• Method: POST

    • JSON body:

      {
        'share_group_snapshot': {
          'name': 'new_name',
          'description': 'new description'
        }
      }
      

Share group type APIs:

  • Create share group type

    • URL: /share-group-types

    • Method: POST

    • JSON body:

      {
        'share_group_type': {
          'name': '%name%',
          'is_public': '%boolean%',
          'group_specs': {
            'foo_key': 'foo_value',
            'bar_key': 'bar_value'
          },
          'share_types': [
            'fake_share_type_id_1',
            'fake_share_type_id_2',
            '..',
            'fake_share_type_id_n',
          ]
        }
      }
      
  • Show share group type

    • URL: /share-group-types/{share_group_type_id}
    • Method: GET
  • Set share group type specs

    • URL: /share-group-types/{share_type_id}/group-specs

    • Method: POST

    • JSON body:

      {
        'group_specs': {
          'driver_handles_share_servers': True,
          'snapshot_support': True,
          'storage_protocol': 'NFS'
        }
      }
      
  • Unset share group type specs

    • URL: /share-group-types/{share_group_type_id}/group-specs/{group_spec}
    • Method: DELETE
  • List share group type specs

    • URL: /share-group-types/{share_group_type_id}/group-specs
    • Method: GET
  • List share group types

    • URL: /share-group-types
    • Method: GET
    • URL args:
      • is_public - string, that contains either boolean-like value or ‘all’. It will have the same behavior as in ‘list share types’ API. If not set or set to True, then admin/user sees only public share group types. If set to False, then admin sees only private share group types and user sees only those private share group types that are allowed to user’s project. If set to ‘all’, then admin sees all share group types and user sees all except those private share group types that are allowed to user’s project.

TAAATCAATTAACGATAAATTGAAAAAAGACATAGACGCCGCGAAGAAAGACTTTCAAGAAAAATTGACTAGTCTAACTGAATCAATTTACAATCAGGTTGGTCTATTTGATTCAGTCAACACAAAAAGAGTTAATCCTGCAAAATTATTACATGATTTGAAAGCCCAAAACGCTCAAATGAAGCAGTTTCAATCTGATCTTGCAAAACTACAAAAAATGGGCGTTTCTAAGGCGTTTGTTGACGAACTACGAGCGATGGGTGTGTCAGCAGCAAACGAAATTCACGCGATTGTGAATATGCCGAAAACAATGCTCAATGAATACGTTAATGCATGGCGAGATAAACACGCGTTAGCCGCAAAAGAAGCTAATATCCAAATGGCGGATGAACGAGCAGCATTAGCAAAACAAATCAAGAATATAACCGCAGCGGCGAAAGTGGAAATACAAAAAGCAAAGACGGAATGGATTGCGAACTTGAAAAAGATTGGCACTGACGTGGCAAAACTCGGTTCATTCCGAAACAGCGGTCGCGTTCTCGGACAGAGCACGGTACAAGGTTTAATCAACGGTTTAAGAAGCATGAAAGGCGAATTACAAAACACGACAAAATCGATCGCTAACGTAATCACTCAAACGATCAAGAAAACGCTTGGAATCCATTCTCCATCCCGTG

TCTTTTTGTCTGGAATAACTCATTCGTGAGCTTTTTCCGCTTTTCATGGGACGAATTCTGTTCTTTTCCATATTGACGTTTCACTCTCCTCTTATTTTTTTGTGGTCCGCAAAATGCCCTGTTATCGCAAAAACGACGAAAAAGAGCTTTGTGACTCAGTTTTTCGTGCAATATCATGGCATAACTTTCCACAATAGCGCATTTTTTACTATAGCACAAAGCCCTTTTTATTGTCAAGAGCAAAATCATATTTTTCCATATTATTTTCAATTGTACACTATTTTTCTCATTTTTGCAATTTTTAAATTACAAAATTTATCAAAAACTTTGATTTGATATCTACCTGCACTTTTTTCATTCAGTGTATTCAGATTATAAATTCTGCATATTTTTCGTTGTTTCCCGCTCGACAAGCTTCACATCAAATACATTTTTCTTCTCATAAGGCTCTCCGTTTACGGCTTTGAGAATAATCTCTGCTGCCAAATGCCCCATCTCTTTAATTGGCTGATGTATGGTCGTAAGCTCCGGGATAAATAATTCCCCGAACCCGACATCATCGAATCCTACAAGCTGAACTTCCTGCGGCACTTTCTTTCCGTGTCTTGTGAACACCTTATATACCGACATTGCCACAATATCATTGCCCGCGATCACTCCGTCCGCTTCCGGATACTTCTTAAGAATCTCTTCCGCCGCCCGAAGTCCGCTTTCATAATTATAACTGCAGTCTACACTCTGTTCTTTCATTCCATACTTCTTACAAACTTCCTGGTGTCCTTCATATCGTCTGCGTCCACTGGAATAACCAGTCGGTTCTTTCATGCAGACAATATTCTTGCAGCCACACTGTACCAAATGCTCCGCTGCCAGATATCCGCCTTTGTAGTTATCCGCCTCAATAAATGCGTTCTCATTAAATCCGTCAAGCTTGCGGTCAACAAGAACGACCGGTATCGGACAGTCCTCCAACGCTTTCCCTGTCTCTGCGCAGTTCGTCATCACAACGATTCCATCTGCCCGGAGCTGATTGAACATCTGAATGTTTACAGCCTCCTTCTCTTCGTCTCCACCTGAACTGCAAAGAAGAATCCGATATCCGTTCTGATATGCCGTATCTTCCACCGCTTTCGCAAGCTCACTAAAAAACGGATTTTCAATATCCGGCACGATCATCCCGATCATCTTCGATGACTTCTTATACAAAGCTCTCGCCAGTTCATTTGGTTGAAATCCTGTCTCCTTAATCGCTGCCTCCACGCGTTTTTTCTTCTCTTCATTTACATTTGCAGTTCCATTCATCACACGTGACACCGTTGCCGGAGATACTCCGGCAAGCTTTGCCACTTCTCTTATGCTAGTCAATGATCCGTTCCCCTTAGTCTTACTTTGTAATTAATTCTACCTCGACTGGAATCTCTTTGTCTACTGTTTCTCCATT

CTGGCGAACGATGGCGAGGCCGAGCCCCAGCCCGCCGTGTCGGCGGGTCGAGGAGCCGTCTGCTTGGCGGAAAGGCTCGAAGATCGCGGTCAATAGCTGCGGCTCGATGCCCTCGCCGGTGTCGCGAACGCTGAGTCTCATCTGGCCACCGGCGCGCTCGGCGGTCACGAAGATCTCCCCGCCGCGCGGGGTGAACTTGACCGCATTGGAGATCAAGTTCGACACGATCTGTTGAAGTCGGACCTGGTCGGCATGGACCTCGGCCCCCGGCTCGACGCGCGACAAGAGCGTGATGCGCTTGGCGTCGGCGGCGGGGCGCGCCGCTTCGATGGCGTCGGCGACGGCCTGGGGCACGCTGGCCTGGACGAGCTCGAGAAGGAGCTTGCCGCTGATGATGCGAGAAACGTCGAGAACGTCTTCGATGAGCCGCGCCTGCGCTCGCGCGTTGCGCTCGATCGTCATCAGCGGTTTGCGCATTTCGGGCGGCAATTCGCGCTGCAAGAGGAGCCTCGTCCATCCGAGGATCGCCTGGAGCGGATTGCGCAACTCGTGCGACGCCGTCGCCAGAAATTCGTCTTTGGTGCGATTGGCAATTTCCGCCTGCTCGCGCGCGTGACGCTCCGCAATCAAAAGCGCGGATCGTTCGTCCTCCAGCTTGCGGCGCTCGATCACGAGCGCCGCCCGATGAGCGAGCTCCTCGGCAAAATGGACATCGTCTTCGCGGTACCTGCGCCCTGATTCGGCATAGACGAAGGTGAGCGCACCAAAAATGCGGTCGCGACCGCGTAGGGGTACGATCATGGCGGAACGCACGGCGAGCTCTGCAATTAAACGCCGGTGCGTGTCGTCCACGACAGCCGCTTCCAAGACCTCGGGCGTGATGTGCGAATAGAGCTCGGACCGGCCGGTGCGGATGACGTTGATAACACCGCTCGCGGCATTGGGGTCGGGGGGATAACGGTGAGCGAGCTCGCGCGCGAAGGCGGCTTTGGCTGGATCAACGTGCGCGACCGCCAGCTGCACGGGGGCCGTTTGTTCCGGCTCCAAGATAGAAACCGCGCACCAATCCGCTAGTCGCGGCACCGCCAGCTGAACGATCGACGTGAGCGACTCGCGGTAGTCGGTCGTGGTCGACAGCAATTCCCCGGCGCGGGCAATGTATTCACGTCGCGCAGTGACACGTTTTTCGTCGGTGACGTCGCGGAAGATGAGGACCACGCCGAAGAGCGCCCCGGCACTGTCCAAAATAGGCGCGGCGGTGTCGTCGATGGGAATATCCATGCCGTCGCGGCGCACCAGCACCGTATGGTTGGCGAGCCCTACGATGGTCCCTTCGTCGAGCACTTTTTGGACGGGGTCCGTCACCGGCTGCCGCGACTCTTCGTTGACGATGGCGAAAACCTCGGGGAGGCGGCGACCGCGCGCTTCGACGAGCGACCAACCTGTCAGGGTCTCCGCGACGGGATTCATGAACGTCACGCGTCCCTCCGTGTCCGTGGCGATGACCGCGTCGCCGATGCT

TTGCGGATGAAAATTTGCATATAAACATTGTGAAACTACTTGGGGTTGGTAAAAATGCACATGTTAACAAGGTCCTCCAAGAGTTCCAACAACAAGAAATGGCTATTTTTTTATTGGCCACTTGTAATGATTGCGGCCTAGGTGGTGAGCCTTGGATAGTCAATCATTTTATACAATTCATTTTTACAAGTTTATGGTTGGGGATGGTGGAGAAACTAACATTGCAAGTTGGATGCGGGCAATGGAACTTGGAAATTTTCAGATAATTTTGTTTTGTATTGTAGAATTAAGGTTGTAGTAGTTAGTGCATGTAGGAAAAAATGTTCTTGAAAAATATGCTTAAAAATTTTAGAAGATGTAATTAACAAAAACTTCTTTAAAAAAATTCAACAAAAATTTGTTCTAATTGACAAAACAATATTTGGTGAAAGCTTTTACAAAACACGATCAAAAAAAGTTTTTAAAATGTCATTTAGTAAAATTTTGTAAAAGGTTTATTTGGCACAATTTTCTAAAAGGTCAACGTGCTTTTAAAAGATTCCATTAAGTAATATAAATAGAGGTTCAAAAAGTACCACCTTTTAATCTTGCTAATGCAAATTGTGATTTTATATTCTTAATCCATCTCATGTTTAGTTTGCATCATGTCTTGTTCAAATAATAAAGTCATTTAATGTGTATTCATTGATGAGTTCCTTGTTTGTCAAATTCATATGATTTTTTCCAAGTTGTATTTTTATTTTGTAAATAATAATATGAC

• Delete share group type

    • URL: /share-group-types/{share_group_type_id}
    • Method: DELETE

Share group type access APIs:

  • Add project to access list

    • URL: /share-group-types/{share_group_type_id}/action

    • Method: POST

    • JSON body:

      {
        'addProjectAccess': {
          'project': '%project_id%'
        }
      }
      
    • Notes: applicable only to private group types

  • Remove project from access list

    • URL: /share-group-types/{share_group_type_id}/action

    • Method: POST

    • JSON body:

      {
        'removeProjectAccess': {
          'project': '%project_id%'
        }
      }
      
    • Notes: applicable only to private group types

  • List allowed projects

    • URL: /share-group-types/{share_group_type_id}/group-type-access
    • Method: GET
    • Notes: applicable only to private group types
  • Changes to existing ‘Create share’ API:

    • New optional ‘share_group_id’ param will be added.
  • Changes to existing ‘Delete share’ API:

    • New ‘share_group_id’ param will be required in URL as GET argument, when share is part of a share group.

The share group APIs will initially be experimental.

Security impact

None

Notifications impact

None

Other end user impact

The Manila client, CLI, and GUI should ultimately be extended to support share groups, ideally all in Ocata. The client and CLI will be updated first, by removing CG commands and adding group commands, to enable Tempest coverage.

Performance impact

A group action may take longer if the share manager must iterate over several individual shares, and drivers and storage backends must be able to handle such requests. Otherwise, performance should be comparable to the existing consistency groups implementation.